By Paula Parisi
This profile of Robert Duvall originally appeared in the Oscar Watch: Actors issue on Jan. 8, 2004
"He's a mysterious and complex actor," was how one prominent director responded to the name Robert Duvall. But he's all openness and congeniality as he saunters into the Ivy restaurant in Beverly Hills, looking every bit the cowboy in flannels and denim. "My driver got it mixed-up," he says, sounding bemused. "His notes said Ivy Rest, and we almost wound up at the Ivy rest home!"
Resting is the last thing you'd find Duvall doing. The actor -- who has branched into writing, directing and producing -- has about 80 major film and television roles to his credit in a career that spans five decades and six Academy Award nominations for indelible characters including the wing-tipped consiglieri Tom Hagen in "The Godfather Parts I and II," the napalm-loving Col. Kilgore of "Apocalypse Now" and soul-man Sonny Dewey in "The Apostle." He took home the trophy for his performance as alcoholic country singer Mac Sledge in 1984's "Tender Mercies."
Laying odds on the prolific Duvall's chances in the annual Oscar race has become an awards season ritual. This year, it's his turn as the untamed but honorable cattleman Bluebonnet "Boss" Spearman in Kevin Costner's "Open Range" that has insiders buzzing. The film tells the story of a band of cowboys who live unfettered by civilization as they roam the Old West, grazing their cattle free-range style, until crossing paths with a corrupt sheriff and rancher. Set against an epic backdrop of big sky country, the film deals with classic themes of loyalty, freedom, love and revenge in a simple yet profound way, climaxing with a balletic 15-minute gun battle that puts to shame every car chase and effects-filled shoot'em-up of the past year.
Duvall's approach to acting is similarly straightforward. "Listening and talking, talking and listening. And staying relaxed," is how he describes his technique.
That low-key philosophy infuses "Open Range's" Spearman, a man of few words and deep convictions. "After the war, the North and South, but especially the Confederate cavalry, had nowhere to go. Their homes were ruined. So they went west to become cowboys because they were already terrific natural horsemen. I kind of built that into my character. It wasn't emphasized too much, but he was named Bluebonnet after the Bluebonnet state of Texas. But the film was supposed to take place in Colorado."
The fluid interaction between life and craft seems to infuse his work. As a director on films including "Assassination Tango" (2002) and "The Apostle" (1997), Duvall has cast many non-actors.
"Real people already have a history," he says. "They're like a reality check, a truth check. When you get to a certain level they put the professional actor on notice. The key to getting a good performance is to just let it come from them. Turn it around. Don't even direct them anymore than you would an actor. As long as they're ready to step across that line to try it, that's the main thing."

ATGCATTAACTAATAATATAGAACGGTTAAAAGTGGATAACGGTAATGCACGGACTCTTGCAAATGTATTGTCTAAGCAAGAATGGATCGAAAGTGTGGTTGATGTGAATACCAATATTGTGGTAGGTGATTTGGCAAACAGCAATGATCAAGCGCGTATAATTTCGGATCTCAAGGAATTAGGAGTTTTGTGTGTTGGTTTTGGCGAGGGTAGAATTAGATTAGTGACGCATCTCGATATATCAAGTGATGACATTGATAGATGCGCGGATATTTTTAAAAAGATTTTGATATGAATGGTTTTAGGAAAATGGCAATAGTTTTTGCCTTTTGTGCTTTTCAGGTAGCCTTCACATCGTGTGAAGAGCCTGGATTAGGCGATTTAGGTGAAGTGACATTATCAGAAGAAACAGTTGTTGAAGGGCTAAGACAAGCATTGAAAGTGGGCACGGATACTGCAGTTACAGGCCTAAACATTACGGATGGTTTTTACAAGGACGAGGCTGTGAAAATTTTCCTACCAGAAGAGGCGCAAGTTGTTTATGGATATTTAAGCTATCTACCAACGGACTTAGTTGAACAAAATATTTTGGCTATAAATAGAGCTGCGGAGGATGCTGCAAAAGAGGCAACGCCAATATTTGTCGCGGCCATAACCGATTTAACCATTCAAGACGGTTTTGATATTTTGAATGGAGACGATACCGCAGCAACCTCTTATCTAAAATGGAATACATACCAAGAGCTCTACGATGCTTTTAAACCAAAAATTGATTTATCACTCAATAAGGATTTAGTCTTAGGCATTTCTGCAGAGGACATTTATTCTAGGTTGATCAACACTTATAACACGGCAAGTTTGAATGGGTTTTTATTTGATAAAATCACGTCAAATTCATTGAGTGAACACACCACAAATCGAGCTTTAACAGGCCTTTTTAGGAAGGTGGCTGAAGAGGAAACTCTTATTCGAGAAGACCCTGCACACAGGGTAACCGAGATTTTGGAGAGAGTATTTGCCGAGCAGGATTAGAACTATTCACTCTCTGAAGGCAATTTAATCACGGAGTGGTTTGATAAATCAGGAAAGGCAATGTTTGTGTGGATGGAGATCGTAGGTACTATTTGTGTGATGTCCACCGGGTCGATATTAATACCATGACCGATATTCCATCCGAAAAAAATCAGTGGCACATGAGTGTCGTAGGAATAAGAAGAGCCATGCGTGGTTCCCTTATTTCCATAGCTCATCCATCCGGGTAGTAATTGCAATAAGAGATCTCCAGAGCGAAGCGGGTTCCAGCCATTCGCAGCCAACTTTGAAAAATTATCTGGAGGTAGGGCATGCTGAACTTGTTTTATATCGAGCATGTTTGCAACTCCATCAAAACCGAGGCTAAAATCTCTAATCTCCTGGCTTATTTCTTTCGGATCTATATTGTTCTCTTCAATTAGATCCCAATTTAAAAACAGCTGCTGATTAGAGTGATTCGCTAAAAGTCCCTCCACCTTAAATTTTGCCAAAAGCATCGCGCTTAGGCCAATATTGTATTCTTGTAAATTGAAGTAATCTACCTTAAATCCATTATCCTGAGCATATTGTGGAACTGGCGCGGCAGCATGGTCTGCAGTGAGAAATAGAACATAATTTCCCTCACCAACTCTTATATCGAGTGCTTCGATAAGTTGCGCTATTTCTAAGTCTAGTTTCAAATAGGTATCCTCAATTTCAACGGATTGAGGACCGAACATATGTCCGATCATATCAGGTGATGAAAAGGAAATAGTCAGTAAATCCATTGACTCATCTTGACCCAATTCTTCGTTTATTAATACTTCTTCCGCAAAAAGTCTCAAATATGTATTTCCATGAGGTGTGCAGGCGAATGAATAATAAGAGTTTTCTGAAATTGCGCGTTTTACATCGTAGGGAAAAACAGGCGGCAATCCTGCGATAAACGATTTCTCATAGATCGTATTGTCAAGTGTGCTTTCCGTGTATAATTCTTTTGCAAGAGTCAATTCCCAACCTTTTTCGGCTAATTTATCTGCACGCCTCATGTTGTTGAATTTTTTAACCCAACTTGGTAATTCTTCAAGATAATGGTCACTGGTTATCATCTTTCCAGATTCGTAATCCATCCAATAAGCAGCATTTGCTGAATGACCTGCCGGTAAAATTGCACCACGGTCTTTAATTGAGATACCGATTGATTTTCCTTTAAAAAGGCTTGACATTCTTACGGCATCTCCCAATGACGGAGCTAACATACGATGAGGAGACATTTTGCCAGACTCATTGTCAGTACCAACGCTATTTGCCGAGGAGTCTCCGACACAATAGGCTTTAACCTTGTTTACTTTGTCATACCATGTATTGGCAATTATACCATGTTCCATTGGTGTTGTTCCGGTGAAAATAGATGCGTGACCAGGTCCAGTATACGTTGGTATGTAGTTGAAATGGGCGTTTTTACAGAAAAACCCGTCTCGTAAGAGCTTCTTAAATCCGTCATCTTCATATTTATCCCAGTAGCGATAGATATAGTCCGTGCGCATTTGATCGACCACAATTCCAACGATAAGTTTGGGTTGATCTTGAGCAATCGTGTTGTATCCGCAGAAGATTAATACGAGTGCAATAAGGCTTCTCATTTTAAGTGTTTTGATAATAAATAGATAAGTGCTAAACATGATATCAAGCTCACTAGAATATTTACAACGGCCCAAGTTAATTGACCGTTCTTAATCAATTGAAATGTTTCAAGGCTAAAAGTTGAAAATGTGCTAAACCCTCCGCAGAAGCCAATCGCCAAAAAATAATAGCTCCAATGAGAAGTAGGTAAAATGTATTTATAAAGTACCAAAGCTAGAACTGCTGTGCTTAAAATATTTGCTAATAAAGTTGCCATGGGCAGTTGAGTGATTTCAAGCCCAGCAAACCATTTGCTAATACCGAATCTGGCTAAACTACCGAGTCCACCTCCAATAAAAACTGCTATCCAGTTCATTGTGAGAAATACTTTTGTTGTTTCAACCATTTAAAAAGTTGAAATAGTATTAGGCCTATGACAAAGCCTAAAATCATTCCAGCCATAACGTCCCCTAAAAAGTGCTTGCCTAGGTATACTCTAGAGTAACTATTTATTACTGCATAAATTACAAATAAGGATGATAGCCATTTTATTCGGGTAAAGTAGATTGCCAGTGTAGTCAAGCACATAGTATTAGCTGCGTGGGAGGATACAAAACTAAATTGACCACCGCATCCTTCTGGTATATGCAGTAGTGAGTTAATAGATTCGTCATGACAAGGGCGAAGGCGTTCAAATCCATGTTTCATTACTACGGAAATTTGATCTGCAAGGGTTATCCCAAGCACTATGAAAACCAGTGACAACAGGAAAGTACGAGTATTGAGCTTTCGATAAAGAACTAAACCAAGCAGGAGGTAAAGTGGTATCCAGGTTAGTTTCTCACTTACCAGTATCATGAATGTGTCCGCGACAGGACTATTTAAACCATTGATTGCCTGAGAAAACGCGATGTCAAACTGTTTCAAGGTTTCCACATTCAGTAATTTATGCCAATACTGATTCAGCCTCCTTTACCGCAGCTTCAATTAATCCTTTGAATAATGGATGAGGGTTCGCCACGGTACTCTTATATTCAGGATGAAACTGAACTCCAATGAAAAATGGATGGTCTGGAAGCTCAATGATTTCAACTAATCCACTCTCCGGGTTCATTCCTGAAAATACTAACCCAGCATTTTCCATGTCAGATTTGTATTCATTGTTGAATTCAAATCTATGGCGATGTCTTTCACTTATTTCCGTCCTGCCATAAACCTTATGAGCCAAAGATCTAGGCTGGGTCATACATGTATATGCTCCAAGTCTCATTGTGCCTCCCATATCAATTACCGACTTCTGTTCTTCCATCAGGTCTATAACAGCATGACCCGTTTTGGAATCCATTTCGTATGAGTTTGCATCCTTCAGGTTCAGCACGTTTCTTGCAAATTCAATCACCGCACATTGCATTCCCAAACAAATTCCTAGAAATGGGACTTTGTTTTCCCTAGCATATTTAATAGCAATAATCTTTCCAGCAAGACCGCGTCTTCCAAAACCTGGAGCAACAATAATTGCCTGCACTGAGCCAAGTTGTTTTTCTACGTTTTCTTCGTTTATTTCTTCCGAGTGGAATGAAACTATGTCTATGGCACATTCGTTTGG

For his own acting roles, Duvall draws inspiration from real life and creates character studies of people he meets. Like the guy who can rip quarters apart with his bare hands. Or the ranch-hands who worked on his uncle's farm in Montana. "You meet these guys and you file 'em away. It's nice to hang around 'em because you learn about people, and that can only help your acting."
Duvall's naturalistic approach was fostered, in part, by his early years studying with legendary acting instructor Sanford Meisner of the Group Theater. He says the most important thing he learned was to use every aspect of the environment and the mood around him to fuel his performance, making it more of a dynamic rather than a studied experience.
"A director once said to me, 'I was an actor once, but I didn't like it. It took so much concentration, a fire could break out in the audience when I was onstage and I wouldn't notice it,' and I said, 'That's why you're a director.' As an actor, you're going to be aware of it. You use everything. If a fire breaks out, that feeds you."
"Loose" seems to be the greatest compliment Duvall can pay a fellow actor. "Acting is a very individual thing," Duvall opines. "All these guys in the Group Theater and the Actors Studio, none of 'em are as good as this kid from the beach out here, Jeff Bridges. I saw him in a film called 'Wild Bill' (1995) and he was wonderful. And I don't think Brad Pitt was part of the Actor's Studio. Did you see him in that film 'Snatch' (2000)? He was terrific. Talent is individual."
Duvall's individual talents will next be seen in Universal's untitled Will Ferrell film. "It's a nice movie, about kids soccer," Duvall says. "I'm an older guy, with a young wife, the same age as my son, and we're always competing. We have sons the same age. This will really be my first comedy. But there has been humor in some of my other characters. Sometimes the best humor comes out of behavior rather than saying things to make someone laugh."
----- The Hollywood Reporter, 2004-01-08